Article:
Second, there is little or no evidence of the comparative effectiveness of treatments for many conditions, since most studies compare a given treatment to a placebo rather than head-to-head with competing treatments. Even in the absence of any explicit consideration of costs, comparative effectiveness studies add to the public knowledge base about what works in health care and what does not, and may lead to cost savings. For example, a recent study found that patients with terminal lung cancer who were randomly assigned to receive early palliative care rather than standard chemotherapy had better quality of life, longer survival, and lower costs.

Critics of comparative effectiveness research point to several challenges. The first is patient heterogeneity. While a study may establish that treatment A yields greater health benefits than treatment B for the typical patient, there may be subpopulations who fare better with treatment B. In theory this problem can be overcome by conducting studies of relevant subpopulations, but cost and difficulties in identifying which groups to study may be difficult obstacles in practice. As an alternative, information from comparative effectiveness studies could be used to "nudge" patients away from less effective therapies (for example, by imposing higher co-payments) while maintaining access for those who truly need it.

A related issue is heterogeneity in provider skill. The results of a study conducted at a teaching hospital may not apply to all providers, for example if there are economies of scale, learning by doing, or spillovers to other therapies.

A final concern is the cost of comparative effectiveness research. Randomized controlled trials are the gold standard for establishing the health benefits of medical treatments, but they can be extremely expensive - for example, the final phase of testing by pharmaceutical companies seeking approval for a new drug can cost up-wards of $100 Million. However, "given that the United States now spends close to 18 percent of GDP on healthcare, it seems reasonable to pay a small fraction of this cost towards figuring out what works and what does not." If the research "bends the cost curve trajectory, it could be considered a potential investment." No individual insurer will reap all the benefits of such research, indicating that it will be underprovided and that there is "a powerful role for federal funding of these trials."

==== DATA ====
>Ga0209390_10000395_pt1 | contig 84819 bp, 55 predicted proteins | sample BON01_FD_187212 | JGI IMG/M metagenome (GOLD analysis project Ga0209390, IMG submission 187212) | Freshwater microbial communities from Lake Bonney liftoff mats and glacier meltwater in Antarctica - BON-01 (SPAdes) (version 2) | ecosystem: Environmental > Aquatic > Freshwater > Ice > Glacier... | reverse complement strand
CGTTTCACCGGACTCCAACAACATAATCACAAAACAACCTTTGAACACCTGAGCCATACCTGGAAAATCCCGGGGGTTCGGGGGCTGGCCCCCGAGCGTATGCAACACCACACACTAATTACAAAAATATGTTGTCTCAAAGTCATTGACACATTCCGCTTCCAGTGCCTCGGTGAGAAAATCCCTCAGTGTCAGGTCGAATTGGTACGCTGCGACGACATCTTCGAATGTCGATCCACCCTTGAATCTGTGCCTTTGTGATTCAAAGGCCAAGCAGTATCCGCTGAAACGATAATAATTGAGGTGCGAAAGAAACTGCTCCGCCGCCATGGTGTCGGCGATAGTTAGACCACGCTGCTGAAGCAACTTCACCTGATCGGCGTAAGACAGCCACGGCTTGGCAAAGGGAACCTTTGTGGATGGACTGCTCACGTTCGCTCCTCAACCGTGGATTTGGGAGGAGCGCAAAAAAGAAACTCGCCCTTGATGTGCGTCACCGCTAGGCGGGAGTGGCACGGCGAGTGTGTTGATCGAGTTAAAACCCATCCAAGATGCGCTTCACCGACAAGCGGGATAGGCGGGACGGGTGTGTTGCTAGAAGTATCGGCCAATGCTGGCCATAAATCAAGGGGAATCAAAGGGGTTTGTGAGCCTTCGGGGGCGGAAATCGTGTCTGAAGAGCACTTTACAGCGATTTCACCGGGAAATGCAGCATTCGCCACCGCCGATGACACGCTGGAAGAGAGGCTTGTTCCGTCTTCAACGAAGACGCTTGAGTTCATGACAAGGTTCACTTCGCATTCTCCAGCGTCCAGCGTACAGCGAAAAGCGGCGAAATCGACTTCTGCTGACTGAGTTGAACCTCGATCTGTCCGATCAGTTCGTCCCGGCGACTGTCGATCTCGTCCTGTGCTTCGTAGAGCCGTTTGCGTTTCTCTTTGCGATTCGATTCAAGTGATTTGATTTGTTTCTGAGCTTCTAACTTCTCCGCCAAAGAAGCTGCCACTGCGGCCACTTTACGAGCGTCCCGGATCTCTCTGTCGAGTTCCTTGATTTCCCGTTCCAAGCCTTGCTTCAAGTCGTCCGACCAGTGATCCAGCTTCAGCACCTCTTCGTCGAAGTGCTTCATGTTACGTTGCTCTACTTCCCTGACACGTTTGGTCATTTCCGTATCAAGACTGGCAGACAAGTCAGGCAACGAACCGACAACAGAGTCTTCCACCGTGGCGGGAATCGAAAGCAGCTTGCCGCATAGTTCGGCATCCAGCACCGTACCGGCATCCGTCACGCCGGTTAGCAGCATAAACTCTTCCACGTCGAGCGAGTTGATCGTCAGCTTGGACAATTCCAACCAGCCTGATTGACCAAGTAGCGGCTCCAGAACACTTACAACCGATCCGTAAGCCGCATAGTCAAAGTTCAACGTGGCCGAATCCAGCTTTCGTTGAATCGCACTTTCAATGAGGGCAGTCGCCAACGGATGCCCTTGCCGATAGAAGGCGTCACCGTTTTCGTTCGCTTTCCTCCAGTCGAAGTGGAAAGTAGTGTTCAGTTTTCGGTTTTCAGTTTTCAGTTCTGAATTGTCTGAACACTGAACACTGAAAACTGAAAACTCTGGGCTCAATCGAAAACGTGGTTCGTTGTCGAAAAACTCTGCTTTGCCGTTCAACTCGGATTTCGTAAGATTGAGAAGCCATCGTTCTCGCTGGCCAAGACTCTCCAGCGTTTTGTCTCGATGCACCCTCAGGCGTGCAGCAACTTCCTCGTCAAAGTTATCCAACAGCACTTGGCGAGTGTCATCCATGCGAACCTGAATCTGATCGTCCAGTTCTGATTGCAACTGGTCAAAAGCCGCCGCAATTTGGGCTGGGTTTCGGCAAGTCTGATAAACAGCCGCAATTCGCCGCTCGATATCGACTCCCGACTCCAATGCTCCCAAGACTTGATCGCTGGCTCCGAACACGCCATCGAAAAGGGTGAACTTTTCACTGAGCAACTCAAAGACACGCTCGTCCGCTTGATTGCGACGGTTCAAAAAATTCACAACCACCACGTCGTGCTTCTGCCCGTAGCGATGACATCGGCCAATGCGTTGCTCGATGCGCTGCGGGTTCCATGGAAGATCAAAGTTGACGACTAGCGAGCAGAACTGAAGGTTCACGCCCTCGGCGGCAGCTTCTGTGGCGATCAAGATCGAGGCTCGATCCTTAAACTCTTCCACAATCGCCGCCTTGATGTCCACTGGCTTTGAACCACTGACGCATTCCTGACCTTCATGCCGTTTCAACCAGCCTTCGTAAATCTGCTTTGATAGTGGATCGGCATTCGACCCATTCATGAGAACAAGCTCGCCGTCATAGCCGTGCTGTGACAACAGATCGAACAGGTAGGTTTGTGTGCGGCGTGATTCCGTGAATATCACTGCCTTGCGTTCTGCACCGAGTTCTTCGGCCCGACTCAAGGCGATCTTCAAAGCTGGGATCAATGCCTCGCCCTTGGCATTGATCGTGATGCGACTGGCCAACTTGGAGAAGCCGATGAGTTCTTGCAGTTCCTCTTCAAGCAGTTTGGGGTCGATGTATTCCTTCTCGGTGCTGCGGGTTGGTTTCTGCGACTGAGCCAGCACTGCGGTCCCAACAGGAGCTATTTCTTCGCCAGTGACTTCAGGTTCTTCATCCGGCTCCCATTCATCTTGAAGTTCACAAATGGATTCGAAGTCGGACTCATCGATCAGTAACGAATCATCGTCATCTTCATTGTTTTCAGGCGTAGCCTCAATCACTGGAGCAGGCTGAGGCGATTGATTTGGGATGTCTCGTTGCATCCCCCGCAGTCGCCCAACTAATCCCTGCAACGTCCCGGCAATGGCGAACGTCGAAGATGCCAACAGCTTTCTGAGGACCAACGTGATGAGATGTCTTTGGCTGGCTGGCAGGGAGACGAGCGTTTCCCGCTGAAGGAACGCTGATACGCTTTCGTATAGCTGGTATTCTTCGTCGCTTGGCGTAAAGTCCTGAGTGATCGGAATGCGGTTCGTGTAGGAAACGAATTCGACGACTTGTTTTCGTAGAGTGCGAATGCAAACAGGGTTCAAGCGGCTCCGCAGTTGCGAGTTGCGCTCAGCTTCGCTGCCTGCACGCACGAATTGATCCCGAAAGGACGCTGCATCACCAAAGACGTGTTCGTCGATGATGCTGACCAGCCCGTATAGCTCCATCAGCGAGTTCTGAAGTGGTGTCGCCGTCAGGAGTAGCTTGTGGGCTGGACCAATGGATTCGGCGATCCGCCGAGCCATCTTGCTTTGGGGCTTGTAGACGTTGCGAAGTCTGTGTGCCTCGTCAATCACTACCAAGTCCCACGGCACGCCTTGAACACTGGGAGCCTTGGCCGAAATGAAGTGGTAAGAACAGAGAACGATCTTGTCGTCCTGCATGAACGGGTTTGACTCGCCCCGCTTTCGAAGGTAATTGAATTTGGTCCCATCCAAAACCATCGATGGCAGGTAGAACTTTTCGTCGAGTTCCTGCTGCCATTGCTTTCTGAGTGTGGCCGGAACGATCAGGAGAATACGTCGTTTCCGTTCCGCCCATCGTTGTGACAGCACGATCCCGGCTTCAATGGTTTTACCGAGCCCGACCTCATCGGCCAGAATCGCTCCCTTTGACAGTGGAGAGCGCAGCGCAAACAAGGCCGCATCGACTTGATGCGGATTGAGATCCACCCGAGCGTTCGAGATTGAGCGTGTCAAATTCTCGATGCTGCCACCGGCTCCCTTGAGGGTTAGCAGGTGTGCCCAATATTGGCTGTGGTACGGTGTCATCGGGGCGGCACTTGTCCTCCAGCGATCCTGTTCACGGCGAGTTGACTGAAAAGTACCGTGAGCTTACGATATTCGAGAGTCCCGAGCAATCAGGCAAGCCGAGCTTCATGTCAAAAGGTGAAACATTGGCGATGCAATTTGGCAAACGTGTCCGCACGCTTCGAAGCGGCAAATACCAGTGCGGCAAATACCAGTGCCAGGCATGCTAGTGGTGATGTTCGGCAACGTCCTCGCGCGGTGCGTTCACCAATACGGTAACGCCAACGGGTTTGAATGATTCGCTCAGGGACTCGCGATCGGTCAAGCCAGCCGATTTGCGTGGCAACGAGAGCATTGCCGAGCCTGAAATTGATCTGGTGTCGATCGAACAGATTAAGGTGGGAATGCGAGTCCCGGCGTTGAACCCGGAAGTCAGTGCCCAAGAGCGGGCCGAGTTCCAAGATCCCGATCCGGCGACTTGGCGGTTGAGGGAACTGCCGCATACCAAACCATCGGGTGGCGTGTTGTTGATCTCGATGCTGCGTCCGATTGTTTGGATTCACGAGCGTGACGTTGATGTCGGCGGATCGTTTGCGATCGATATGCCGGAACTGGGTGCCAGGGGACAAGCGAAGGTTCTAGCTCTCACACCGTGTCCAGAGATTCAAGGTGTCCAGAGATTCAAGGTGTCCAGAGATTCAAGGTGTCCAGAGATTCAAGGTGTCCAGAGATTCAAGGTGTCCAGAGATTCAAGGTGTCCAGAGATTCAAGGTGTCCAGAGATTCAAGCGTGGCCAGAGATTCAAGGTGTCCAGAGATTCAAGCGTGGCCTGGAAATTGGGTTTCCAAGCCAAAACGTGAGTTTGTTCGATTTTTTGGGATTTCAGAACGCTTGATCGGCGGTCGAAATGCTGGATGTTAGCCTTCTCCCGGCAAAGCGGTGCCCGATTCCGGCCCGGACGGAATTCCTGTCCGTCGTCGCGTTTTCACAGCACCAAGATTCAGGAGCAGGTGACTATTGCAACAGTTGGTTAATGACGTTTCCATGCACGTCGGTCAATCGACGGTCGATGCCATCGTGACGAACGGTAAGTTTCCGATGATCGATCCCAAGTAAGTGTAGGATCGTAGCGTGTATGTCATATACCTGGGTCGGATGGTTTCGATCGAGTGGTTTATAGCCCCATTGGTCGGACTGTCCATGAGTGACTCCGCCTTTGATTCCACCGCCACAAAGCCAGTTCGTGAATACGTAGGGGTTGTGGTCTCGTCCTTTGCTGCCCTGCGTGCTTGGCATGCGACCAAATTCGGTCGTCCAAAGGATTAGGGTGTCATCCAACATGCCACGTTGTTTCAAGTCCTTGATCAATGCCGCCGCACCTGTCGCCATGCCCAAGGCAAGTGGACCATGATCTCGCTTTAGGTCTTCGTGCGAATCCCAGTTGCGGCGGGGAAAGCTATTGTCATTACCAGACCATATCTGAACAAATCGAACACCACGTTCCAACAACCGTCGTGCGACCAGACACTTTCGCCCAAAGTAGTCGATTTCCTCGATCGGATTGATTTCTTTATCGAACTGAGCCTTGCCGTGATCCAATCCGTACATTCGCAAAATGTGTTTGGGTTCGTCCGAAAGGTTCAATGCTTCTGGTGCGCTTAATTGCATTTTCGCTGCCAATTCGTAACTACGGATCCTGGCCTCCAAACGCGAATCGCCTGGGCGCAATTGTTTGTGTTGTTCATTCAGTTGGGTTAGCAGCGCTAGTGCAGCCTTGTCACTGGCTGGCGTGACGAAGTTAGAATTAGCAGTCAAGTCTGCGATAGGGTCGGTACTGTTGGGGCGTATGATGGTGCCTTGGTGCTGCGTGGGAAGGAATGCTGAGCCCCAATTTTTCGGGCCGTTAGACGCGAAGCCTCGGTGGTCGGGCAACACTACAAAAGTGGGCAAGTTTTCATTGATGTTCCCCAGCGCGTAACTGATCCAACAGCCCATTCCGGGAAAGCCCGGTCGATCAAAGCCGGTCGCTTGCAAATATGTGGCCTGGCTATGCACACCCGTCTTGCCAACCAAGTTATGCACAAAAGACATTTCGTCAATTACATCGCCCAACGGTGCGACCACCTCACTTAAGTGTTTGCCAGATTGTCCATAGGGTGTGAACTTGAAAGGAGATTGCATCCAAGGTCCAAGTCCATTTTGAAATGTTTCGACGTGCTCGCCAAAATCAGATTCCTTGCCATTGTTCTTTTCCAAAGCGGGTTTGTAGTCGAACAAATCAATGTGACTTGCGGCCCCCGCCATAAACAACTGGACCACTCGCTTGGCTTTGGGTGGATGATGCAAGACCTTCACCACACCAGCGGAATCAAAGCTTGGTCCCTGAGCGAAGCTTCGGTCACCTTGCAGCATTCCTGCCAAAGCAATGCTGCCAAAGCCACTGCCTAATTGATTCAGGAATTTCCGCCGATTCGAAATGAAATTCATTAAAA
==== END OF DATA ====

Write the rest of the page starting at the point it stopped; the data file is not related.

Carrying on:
Can comparative and cost effectiveness research help to moderate the growth of health care costs? The authors' answer is "a guarded yes: the research provides necessary but not sufficient information to change the behavior of patients and providers." They caution that "the inability or unwillingness of providers and policymakers to use the information gleaned from comparative effectiveness research to make actual changes in reimbursement or patient cost-sharing" may be as big an obstacle as the current paucity of research. They suggest that insurers might pay providers more for treatments shown to produce better outcomes rather than covering some treatments and not others, easing concerns about rationing.

Finally, the authors note that studies of the relative efficiency of different health care delivery systems may offer a particularly fertile area for study, given long-standing concerns about the excess costs of the U.S.'s complex and fragmented health care system. The authors conclude "comparative effectiveness research and its half-sibling cost effectiveness research will provide a solid foundation for reform, once politicians and voters understand how dismal is the alternative."


The authors gratefully acknowledge funding from the National Institute on Aging (P01 AG19783).